Home sales are up through last month in York County, while the median price remains down, all during a year when the county has registered some of the highest, if not the top, foreclosure statistics in the state.
In July, for example, its rate of 1 in every 416 housing units receiving a foreclosure filing put it on par with Nevada, an epicenter of the national crisis, according to California-based RealtyTrac.
However, the most recent numbers available for September show the county's rate has dropped back considerably to 1 in every 1,364 homes.
The president of the Realtors Association of York & Adams Counties Inc., John LeCates, recently spoke with the Business Journal about how this area of the midstate came to be in the position it is in today.
LeCates, an agent with York County-based Morgan-Collins Inc., also talked about what the future might hold and how foreclosures have affected the overall housing market.
Q: The most recent RealtyTrac foreclosure numbers have shown improvement, but they had until now been showing York County as having a pretty high foreclosure concentration. Why do you think the county's numbers have been popping up on the national gauges?
A: In the boom, (we) had an extreme increase of people from other areas moving to York County because, relatively, our prices were low, and so we got a lot of influx from Maryland, the Harrisburg area and even from Lancaster and other areas. So we had this big increase during the boom, and naturally that turned into a big decrease and added to the number of foreclosures.
So we are a smaller boom area compared with other regions that were more boom states?
Exactly. And that's what made our (foreclosure) numbers so high. But obviously, that's starting to clean up a little bit. And the foreclosures actually helped us as far as volume of sales, but they kept our prices down.
Nationwide, I think (prices) are up anywhere from 8 to 10 percent on average, but in York and Adams counties, we've been in a decrease, but it's been pretty level, maybe 1, 2, 3 percent (down).
If you look at January through the end of September, the number of home sales is up and the average sales price is pretty level — median sales price.
Any reason why September numbers were down in sales volume?
September is historically low. And I think probably our September and October are greatly affected by the election. I've heard that a lot of companies aren't investing, hiring people, and people are generally sitting back and waiting.
And the funny part of it, it usually doesn't matter who wins. After the election, people generally feel good and then housing sales start to pick up a little bit.
So you think that the recent foreclosure numbers might be the beginning of the end of what the recent cycle has been, with a lot of foreclosures here in York County?
Foreclosures aren't going to end, though I do hope for the general public that they do slow down, and with that slowing down I believe you will see a gradual increase in prices. But one thing we're really worried about is (talk of) elimination of the mortgage interest deduction.
(The National Association of Realtors) calculates that will probably give like a 15 percent decrease in the prices of homes if they get rid of the interest deduction. And if that happens, you're going to have more people upside down, and you're going to have more foreclosures and sales will slow down because (people) won't want to sell their houses. They won't have the value to cover their mortgages.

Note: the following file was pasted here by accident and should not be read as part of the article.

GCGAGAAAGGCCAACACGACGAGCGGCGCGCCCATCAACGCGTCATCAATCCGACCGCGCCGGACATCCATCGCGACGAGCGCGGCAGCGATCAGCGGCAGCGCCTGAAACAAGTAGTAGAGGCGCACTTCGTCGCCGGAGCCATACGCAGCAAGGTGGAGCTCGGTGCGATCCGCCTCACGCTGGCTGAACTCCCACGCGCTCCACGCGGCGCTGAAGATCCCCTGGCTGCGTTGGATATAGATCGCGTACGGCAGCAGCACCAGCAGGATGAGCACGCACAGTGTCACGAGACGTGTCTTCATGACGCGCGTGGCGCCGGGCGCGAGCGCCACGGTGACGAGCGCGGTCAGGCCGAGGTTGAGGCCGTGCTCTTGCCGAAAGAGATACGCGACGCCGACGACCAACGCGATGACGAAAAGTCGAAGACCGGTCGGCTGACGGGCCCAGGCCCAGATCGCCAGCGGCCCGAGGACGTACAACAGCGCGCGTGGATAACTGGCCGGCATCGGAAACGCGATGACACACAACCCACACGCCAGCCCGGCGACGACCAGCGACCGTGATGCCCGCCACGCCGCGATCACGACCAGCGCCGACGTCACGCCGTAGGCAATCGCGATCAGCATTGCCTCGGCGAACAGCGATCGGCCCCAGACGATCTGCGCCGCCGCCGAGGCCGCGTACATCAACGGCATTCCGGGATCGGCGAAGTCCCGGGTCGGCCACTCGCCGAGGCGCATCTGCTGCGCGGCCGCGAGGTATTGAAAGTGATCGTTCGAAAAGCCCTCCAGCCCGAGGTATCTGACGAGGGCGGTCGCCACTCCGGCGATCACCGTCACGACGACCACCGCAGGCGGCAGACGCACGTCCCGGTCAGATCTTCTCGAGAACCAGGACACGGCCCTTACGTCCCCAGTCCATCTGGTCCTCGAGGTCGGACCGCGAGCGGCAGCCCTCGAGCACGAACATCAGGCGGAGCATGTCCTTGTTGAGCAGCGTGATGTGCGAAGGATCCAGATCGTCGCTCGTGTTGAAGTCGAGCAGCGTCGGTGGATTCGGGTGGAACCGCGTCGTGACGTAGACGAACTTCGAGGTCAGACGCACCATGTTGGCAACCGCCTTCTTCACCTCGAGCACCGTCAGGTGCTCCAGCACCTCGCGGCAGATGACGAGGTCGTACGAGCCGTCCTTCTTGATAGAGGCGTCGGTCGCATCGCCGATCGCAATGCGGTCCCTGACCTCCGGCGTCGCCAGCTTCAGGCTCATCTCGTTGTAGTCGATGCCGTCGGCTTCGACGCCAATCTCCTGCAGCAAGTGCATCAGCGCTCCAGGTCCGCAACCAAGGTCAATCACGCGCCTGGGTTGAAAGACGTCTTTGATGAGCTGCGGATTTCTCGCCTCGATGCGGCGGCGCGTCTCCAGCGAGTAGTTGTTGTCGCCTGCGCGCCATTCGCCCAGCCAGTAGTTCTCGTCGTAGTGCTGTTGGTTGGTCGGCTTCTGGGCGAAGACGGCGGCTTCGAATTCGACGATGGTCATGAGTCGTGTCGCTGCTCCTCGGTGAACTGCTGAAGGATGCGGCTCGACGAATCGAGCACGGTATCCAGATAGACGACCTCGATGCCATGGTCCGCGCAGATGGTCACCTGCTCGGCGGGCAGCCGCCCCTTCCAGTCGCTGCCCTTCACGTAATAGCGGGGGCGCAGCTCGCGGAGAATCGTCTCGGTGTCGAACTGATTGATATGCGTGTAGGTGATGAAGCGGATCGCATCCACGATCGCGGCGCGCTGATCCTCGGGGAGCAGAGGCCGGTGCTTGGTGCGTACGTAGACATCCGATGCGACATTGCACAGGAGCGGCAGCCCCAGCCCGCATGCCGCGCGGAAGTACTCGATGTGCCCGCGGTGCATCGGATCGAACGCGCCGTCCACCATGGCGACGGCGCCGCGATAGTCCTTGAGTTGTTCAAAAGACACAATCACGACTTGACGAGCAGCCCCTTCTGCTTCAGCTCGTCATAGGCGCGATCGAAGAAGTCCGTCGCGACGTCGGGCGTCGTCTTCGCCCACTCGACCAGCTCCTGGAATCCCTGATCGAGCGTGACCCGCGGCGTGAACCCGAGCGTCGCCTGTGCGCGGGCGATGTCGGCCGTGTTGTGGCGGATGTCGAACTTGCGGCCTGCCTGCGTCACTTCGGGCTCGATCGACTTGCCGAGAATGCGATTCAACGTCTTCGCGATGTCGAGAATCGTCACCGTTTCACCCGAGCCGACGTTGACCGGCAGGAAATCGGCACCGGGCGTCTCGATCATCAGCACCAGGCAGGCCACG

One reason given for Pennsylvania's current foreclosure environment is that the process here has lagged behind other states. Is that something you have seen manifest itself here, so we're just delayed, not really worse off than other parts of the country?
Yes and no. The federal government, if you remember a little bit ago, found out there were a lot of errors in some of the foreclosures, and people were signing things they shouldn't have been and that kind of thing.
So for the past several years, foreclosures in Pennsylvania can take a year or two. It is a long process — and (the delay) also makes homes worth less.
A lot of these homes are sitting there for two years vacant, and things go wrong. You need to maintain your home, obviously, and any homeowner knows that. And that's why I think the short-sale market, (which) is something a little different — it's preforeclosure — is increasing and banks are realizing that is probably the way to go.
Do you think that's why we might be seeing a decrease in foreclosure filings? Lenders are saying that they can't be spending this much time in the foreclosure process?
I don't have the numbers, but the general feeling is that you are seeing a lot more short sales than we were. But I also really do feel that we are getting through a lot of the foreclosure situation (and) the process seems to be going faster also.
How much longer do you think we have before we catch up to the other states that might have already gone through their worst periods?
I believe and I hope that we are getting out of this slowly, and I think you will start to see slight (price) increases in April or May. That's when it usually picks up anyhow. March 15 on is usually the best time of the year. It's not always, it's not set in stone, but it usually is … And I believe at that time we'll see slight increases in home prices.
Median sales price: $158,995
Homes sold: 64
Foreclosure filing rate: 1 in 669 units
Median sales price: $147,200
Homes sold: 342
Foreclosure filing rate: 1 in 416 units
Median sales price: $164,900
Homes sold: 69
Foreclosure filing rate: 1 in 1,074 units
Median sales price: $135,000
Homes sold: 266
Foreclosure filing rate: 1 in 1,364 units
Source: RealtyTrac and Realtors Association of York and Adams Counties Inc.